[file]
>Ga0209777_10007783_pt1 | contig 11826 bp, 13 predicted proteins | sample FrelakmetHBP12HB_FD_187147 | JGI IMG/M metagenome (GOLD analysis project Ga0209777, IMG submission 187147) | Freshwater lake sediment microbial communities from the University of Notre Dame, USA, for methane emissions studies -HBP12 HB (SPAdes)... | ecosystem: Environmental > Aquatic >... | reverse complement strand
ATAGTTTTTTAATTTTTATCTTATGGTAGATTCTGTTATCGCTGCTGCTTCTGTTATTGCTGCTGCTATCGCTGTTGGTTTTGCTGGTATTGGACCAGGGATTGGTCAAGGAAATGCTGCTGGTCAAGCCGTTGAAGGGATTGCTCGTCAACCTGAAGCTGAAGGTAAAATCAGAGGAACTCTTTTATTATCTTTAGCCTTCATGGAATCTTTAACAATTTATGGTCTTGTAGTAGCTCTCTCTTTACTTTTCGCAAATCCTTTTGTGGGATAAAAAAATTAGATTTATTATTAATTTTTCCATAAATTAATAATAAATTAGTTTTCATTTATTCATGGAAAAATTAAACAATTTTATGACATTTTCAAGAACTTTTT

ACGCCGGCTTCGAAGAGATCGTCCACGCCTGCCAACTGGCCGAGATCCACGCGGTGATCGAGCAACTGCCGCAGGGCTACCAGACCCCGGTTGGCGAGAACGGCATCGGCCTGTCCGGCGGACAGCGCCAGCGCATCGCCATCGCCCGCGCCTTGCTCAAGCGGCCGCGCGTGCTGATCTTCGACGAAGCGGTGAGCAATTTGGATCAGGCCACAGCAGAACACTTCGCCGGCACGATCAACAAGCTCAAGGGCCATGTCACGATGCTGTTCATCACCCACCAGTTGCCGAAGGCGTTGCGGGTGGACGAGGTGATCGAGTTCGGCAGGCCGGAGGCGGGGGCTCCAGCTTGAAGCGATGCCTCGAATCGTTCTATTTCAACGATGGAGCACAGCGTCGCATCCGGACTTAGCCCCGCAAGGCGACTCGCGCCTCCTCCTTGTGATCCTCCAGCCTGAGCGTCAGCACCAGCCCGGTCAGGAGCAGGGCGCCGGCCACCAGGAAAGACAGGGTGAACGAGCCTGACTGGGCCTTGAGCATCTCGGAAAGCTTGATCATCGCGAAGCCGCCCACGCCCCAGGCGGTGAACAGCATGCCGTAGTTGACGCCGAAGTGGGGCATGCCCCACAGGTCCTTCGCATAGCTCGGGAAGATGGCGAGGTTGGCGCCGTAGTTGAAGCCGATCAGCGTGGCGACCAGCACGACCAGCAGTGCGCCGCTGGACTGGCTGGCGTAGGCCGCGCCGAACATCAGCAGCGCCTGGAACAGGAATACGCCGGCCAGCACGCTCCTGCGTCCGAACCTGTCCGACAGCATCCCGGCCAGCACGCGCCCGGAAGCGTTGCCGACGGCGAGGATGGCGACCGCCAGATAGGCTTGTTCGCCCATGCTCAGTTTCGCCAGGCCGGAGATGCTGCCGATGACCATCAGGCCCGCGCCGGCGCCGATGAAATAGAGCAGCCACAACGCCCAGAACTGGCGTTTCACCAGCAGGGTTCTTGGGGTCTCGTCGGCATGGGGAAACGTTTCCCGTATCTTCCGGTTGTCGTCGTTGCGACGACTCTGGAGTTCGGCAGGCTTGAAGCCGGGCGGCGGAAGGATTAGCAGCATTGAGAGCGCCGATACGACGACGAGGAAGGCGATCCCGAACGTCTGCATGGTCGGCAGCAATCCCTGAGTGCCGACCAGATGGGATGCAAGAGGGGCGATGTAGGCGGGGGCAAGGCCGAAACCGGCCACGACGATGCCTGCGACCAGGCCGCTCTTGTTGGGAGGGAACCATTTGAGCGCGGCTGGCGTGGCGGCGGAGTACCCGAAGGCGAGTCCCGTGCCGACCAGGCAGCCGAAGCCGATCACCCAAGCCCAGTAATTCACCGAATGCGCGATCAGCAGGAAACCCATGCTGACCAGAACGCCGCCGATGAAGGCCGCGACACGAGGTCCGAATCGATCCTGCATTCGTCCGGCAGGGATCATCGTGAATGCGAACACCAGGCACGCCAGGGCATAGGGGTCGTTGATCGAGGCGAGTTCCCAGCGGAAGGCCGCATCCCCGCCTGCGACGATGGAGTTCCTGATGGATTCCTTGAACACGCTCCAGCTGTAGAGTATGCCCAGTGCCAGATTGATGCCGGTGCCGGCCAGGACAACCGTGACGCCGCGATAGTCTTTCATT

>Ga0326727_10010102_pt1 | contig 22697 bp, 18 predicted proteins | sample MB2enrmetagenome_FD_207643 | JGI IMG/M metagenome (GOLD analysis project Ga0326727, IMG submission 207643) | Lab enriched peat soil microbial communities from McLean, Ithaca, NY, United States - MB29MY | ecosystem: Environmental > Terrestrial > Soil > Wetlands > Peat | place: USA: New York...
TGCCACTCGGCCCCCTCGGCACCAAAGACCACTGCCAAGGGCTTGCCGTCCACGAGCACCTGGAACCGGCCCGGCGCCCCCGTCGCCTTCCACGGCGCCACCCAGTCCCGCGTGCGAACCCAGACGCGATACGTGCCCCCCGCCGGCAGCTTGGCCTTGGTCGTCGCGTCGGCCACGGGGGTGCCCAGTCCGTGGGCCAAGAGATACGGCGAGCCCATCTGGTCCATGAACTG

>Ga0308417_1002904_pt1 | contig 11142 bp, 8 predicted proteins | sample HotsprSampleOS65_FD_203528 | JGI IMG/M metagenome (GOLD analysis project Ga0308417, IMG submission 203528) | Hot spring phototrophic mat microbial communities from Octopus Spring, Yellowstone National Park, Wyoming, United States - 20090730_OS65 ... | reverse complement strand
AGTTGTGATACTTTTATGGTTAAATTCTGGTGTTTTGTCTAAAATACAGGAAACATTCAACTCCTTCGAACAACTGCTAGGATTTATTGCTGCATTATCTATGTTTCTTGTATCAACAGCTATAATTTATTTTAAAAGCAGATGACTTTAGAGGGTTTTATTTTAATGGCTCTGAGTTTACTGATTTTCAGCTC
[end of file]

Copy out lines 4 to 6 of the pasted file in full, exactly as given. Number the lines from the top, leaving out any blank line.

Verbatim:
>Ga0326727_10010102_pt1 | contig 22697 bp, 18 predicted proteins | sample MB2enrmetagenome_FD_207643 | JGI IMG/M metagenome (GOLD analysis project Ga0326727, IMG submission 207643) | Lab enriched peat soil microbial communities from McLean, Ithaca, NY, United States - MB29MY | ecosystem: Environmental > Terrestrial > Soil > Wetlands > Peat | place: USA: New York...
TGCCACTCGGCCCCCTCGGCACCAAAGACCACTGCCAAGGGCTTGCCGTCCACGAGCACCTGGAACCGGCCCGGCGCCCCCGTCGCCTTCCACGGCGCCACCCAGTCCCGCGTGCGAACCCAGACGCGATACGTGCCCCCCGCCGGCAGCTTGGCCTTGGTCGTCGCGTCGGCCACGGGGGTGCCCAGTCCGTGGGCCAAGAGATACGGCGAGCCCATCTGGTCCATGAACTG

>Ga0308417_1002904_pt1 | contig 11142 bp, 8 predicted proteins | sample HotsprSampleOS65_FD_203528 | JGI IMG/M metagenome (GOLD analysis project Ga0308417, IMG submission 203528) | Hot spring phototrophic mat microbial communities from Octopus Spring, Yellowstone National Park, Wyoming, United States - 20090730_OS65 ... | reverse complement strand